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Freese v. Jeffords






APPEAL from the Circuit Court of Champaign County; the Hon. CHARLES E. KELLER, Judge, presiding.


The circuit court of Champaign County entered a decree appointing a successor testamentary trustee and this direct appeal is taken from that decree, apparently on the theory that a freehold is involved. Although our jurisdiction upon direct appeal is not challenged by the appellee, it is the duty of this court to decline to proceed where jurisdiction does not exist. In re Estate of Kaindl, 411 Ill. 608; Wylie v. O'Connor, 363 Ill. 615.

Leo Freese, who was named as trustee in the will of Frank M. Clayton, deceased, filed his complaint in which he requested that because of his advanced age and poor health he be relieved of his duties as trustee, and that Chancy L. Finfrock, who was named as successor trustee in the will, be appointed trustee in his stead. Jewell Jeffords, who was the testator's housekeeper, filed an answer which denied each of the allegations of the complaint. The answer included a "First Affirmative Defense" which alleged the existence of a contract by which the deceased had agreed to convey or devise all of his property to Jewell Jeffords in consideration for her promise to care for him for the remainder of his life. The affirmative defense also alleged that there was pending in the circuit court of Champaign County an action for specific performance in which the enforcement of this contract was sought. No reply was filed to the answer. No counterclaim was filed by Jewell Jeffords. At the trial the only witness was Chancy Finfrock who testified that Leo Freese was about eighty years old, was not in good health, and did not want to assume the responsibilities of the trust. The decree fixed the amount of the trustee's bond, accepted the resignation of Leo Freese as trustee, and appointed Chancy Finfrock as successor trustee.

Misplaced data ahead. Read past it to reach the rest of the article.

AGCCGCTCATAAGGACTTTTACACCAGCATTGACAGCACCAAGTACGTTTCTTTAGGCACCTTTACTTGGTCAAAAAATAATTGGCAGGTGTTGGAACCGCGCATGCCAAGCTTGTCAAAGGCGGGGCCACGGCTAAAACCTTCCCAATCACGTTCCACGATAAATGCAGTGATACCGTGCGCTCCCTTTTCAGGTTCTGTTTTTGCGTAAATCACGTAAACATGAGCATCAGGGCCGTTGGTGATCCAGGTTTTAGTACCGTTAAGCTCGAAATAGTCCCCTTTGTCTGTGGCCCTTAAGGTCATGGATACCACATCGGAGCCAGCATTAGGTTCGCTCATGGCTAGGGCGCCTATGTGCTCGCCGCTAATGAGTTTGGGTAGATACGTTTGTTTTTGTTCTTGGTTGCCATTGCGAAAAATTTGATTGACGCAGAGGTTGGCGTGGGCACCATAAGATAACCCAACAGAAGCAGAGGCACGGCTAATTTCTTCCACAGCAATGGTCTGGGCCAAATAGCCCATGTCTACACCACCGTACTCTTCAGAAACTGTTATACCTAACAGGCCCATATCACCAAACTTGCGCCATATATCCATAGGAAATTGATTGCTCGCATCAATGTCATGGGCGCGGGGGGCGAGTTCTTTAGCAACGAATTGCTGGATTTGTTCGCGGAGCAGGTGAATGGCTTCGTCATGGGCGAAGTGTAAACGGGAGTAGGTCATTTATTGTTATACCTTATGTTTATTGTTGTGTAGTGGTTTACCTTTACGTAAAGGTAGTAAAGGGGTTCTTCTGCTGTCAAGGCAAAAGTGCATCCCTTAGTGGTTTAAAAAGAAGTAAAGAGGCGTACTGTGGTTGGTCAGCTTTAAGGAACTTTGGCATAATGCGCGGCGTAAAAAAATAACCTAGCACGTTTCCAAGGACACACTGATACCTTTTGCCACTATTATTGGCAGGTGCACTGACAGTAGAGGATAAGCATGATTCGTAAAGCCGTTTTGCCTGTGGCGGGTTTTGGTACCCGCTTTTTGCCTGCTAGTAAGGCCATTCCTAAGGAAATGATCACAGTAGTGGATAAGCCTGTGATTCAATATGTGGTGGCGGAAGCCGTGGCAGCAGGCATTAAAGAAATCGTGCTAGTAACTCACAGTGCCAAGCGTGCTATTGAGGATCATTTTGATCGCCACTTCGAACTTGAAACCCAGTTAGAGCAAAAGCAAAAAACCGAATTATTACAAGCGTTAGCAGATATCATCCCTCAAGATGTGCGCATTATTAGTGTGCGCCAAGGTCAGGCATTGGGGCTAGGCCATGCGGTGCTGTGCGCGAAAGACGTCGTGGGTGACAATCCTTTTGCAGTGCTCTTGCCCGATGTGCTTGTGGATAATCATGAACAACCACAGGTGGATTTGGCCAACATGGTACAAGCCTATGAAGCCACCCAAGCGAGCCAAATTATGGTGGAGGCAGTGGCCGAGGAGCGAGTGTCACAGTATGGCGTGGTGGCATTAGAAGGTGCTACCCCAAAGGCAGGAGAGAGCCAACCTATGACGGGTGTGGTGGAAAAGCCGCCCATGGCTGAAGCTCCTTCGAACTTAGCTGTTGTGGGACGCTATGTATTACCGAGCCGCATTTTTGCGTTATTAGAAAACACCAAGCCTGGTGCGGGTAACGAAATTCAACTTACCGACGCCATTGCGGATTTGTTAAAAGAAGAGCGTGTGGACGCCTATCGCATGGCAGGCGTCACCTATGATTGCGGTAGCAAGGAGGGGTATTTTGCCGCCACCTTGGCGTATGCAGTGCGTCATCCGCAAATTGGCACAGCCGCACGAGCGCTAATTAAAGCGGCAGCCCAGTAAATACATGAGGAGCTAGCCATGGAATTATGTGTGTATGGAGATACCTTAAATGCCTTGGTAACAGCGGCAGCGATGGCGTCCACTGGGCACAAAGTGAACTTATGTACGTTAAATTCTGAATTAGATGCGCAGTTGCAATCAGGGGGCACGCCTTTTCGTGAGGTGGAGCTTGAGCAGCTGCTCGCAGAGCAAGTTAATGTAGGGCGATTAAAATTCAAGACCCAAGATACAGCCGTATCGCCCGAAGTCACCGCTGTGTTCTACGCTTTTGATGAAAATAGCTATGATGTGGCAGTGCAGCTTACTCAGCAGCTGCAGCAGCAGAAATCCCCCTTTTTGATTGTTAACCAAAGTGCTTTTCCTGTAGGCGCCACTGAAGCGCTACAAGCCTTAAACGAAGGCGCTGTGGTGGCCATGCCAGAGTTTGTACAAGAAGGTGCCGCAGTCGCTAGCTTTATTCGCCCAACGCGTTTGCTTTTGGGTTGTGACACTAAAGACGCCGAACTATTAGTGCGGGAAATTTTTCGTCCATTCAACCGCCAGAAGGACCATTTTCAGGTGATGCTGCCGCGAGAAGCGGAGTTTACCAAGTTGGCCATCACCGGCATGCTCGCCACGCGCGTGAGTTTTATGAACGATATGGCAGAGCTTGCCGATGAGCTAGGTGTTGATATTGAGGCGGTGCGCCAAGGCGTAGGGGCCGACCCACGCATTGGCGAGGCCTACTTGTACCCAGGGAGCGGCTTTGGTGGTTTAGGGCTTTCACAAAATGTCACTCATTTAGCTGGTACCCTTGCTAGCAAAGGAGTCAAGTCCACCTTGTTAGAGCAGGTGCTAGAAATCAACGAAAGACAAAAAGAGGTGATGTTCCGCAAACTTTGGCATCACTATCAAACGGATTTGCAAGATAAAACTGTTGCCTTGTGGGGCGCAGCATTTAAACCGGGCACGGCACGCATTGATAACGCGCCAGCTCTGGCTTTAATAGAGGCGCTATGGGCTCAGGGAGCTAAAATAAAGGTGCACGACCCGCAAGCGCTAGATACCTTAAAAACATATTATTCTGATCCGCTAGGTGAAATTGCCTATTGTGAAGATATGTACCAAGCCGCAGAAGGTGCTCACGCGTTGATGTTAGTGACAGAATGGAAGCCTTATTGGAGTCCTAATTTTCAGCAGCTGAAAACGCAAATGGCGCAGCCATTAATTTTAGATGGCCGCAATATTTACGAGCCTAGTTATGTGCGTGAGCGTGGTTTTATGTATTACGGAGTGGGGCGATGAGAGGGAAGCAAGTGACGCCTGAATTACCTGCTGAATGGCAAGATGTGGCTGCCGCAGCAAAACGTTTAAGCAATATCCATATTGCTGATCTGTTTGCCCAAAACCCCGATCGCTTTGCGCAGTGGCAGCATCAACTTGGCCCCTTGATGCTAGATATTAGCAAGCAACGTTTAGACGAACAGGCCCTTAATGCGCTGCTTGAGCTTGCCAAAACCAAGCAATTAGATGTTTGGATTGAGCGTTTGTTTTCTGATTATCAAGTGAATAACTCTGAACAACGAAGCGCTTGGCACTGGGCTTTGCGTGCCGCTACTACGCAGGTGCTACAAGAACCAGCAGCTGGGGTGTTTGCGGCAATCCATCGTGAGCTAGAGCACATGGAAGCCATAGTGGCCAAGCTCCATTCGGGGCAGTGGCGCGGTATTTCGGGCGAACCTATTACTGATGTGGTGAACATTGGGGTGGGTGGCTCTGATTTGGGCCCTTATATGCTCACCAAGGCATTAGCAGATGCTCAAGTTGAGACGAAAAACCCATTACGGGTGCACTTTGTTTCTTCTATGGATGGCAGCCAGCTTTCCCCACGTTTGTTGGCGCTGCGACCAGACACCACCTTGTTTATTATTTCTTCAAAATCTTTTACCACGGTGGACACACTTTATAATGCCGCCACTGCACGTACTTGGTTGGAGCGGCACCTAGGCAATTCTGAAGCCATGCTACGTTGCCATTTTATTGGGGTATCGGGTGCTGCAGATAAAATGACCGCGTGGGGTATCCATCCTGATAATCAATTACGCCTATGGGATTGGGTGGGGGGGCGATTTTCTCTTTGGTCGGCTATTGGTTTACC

Defendant's contention is that because the plaintiff did not file a reply to the answer, the facts which the answer alleged were admitted, and that the court should therefore have ordered the trustee to transfer all of the property of the decedent to her.

Although the estate included real estate, no freehold is involved. The decree in no way decided the ownership of any property, nor was any issue involving a freehold properly before the trial court in the absence of a counterclaim, designated as such. (Ill. Rev. Stat. 1953, chap. 110, par. 162.) The court merely exercised its general chancery jurisdiction to appoint a trustee and direct him in the administration of the trust.

Moreover, it is well settled that in order that this court may have jurisdiction on direct appeal a freehold must be involved not only in the original proceeding but also in the issues to be settled on review and the fact that a freehold may have been involved in the trial court is not determinative of the question of jurisdiction on review. (Jones v. Hodges, 1 Ill.2d 415; Simpson v. Harrison, 389 Ill. 588; Cohen v. Oguss, 384 Ill. 353; Frey v. Schaab, 379 Ill. 315.) The errors assigned and argued in this case raise only questions of pleading and procedure.

The cause is transferred to the Appellate Court for the Third District.

Cause transferred.


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